I live in Belgium and regularly go to the UK for a few weeks at a time. The best option seems to be indeed a Pay As You Go SIM with a bundle. I have a SIM from Smarty that I picked up in one of these phone repair shops and loaded it online (download the Smarty App). I put GBP 20 on it and got unlimited data for a month. I think the calls and SMS were 100 minutes for free. But I never used this as WhatsApp etc. uses data, so effectively free! I was doubting about the "unlimited" part but I was regularly using over 10G per day for work. No problem. Have fun on your visit.

  • As an American, it seems odd to me that work made you pay for your own cellular data for work purposes, but I realize that rules/laws/expectations vary in different countries around the world. Other than forgetting what we were doing and burning our prepaid SIMs trying to get hold of our credit card company when our cards were locked for suspected fraud (despite telling them we were traveling), this is exactly what we did for a European trip a few years ago.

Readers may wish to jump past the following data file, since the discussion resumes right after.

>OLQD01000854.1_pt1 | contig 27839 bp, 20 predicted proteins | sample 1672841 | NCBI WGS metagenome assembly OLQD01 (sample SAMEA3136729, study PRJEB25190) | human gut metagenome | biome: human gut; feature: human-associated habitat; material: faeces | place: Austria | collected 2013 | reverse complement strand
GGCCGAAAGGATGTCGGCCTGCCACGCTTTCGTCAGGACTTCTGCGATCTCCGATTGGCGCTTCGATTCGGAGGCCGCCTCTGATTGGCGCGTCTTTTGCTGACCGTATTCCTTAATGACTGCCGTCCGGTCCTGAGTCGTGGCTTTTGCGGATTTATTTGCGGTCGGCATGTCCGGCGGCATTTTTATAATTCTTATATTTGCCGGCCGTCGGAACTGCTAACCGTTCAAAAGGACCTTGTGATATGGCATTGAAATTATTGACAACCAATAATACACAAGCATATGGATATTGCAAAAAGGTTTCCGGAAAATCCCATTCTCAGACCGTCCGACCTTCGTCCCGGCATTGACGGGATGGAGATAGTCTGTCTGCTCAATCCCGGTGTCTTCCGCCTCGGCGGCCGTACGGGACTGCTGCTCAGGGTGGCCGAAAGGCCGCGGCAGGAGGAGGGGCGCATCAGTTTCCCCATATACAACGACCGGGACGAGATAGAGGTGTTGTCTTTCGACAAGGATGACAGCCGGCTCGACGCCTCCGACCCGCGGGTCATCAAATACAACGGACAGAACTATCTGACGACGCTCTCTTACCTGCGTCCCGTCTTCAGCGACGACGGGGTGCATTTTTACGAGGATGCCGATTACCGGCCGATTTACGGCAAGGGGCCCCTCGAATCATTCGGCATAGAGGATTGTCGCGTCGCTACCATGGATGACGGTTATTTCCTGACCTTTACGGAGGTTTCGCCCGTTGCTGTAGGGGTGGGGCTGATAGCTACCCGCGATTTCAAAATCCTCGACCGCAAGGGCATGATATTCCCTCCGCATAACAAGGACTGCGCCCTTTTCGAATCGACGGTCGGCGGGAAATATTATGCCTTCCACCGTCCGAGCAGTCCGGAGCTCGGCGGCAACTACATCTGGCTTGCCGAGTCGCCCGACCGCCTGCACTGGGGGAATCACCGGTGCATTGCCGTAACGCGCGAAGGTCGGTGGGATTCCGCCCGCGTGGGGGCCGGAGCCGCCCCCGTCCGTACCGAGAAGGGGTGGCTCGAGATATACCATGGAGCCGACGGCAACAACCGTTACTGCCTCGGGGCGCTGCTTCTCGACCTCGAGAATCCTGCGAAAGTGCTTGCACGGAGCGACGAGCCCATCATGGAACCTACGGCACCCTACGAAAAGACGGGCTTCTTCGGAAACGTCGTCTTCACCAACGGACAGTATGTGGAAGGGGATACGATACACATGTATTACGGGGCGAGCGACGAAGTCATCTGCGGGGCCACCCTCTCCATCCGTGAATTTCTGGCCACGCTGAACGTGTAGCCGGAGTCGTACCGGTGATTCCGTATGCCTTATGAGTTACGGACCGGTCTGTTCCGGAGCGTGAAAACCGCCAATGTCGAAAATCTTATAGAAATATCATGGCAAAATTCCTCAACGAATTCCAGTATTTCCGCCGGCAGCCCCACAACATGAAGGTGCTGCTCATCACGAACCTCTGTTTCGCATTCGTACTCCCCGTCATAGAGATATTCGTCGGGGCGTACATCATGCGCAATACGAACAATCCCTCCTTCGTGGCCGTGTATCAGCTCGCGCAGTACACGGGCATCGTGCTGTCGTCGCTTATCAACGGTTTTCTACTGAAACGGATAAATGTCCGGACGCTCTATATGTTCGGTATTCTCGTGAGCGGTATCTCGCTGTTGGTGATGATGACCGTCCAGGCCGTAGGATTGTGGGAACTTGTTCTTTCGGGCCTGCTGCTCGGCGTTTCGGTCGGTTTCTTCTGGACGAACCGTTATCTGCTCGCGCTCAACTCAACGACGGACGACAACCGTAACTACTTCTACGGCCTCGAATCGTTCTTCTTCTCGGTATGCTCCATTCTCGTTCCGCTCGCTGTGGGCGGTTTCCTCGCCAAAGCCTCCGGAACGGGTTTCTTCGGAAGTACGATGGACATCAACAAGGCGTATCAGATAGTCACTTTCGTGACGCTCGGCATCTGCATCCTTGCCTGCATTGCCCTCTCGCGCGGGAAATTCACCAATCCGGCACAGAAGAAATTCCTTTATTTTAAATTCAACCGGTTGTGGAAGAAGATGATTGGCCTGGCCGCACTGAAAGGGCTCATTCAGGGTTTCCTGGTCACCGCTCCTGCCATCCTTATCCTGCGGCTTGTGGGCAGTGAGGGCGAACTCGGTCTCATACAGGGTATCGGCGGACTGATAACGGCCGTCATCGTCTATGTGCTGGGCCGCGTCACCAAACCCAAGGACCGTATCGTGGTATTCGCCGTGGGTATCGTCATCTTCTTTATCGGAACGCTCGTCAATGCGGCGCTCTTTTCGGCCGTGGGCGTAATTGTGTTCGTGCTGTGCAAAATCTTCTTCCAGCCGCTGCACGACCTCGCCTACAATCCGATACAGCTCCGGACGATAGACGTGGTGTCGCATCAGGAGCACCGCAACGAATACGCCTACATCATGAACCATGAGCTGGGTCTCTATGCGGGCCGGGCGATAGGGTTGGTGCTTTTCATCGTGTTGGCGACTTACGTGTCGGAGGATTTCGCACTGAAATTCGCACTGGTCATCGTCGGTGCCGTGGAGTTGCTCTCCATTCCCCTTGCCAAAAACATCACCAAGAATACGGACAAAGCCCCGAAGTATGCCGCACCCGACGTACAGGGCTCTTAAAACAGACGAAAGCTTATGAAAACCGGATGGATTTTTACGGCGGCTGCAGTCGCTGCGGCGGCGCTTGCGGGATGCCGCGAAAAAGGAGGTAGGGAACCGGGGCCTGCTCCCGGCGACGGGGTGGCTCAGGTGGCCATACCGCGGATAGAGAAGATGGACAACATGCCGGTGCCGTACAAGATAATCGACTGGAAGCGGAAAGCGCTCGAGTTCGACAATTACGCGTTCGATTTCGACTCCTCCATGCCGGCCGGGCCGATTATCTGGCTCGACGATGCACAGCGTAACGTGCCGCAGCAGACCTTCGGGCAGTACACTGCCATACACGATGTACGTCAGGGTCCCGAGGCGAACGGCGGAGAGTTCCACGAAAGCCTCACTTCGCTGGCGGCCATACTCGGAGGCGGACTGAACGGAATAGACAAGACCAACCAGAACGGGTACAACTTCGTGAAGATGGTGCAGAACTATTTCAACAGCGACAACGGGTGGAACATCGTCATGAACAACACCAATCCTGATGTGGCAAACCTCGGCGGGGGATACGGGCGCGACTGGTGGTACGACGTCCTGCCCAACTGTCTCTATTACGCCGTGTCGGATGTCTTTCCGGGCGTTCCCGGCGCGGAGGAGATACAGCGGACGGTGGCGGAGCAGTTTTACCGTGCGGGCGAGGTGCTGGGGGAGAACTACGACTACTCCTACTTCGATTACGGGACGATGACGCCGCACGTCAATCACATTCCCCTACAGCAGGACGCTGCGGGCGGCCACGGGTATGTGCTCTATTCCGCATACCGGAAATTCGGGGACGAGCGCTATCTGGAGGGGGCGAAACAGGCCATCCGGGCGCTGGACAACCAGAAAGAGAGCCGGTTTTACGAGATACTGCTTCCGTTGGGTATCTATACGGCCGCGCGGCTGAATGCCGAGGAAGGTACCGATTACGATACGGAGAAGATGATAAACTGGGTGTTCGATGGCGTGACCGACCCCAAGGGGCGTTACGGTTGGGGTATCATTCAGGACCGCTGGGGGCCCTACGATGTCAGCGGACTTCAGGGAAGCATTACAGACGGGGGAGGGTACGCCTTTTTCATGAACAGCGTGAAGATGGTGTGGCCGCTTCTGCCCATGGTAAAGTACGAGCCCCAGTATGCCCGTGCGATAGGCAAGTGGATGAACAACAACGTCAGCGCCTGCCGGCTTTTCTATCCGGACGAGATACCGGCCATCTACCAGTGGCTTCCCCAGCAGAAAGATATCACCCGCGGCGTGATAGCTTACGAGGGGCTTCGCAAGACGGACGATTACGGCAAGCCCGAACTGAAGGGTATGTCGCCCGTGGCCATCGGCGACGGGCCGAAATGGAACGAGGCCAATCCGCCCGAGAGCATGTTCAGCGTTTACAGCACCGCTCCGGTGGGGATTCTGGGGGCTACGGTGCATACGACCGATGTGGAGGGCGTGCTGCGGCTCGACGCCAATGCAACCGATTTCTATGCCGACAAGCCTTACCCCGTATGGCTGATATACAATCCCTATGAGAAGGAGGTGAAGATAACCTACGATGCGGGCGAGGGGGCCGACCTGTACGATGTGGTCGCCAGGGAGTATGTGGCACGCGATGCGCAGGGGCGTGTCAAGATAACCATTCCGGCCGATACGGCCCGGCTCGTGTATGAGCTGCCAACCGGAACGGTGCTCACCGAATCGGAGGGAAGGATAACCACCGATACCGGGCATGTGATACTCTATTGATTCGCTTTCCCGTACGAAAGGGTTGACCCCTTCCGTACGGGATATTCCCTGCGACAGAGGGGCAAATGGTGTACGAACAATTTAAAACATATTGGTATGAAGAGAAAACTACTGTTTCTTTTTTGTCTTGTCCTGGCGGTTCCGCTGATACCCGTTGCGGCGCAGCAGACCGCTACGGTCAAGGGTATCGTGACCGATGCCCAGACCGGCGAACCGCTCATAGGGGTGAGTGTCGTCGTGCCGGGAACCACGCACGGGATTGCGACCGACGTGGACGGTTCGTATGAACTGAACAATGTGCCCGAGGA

– FreeMan
    Commented Aug 19, 2022 at 13:09
  • Just chiming in to point out that it isn't effectively free if you've already paid £20, but it's not a bad deal if you're using that much data for sure. Commented Aug 19, 2022 at 13:40
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    @FreeMan expand "buy" to "buy and reimburse as a business expense" and you'd capture how I'd expect most reasonable companies in the US to handle needing to get a local SIM and service. I'd probably default to just saying/writing "buy" unless the question of who ultimately paid for it was significant. OTOH I also wouldn't be surprised by a US company saying that paying for it yourself was an extension of their existing BYOD policy, or that a company paid SIM couldn't be used for non-work related purposes forcing someone to buy one out of pocket anyway. Commented Aug 19, 2022 at 18:42

A third option (In addition to user1908704's answer) is a travel SIM. Some are available as both physical SIM and eSIM. For example from Orange.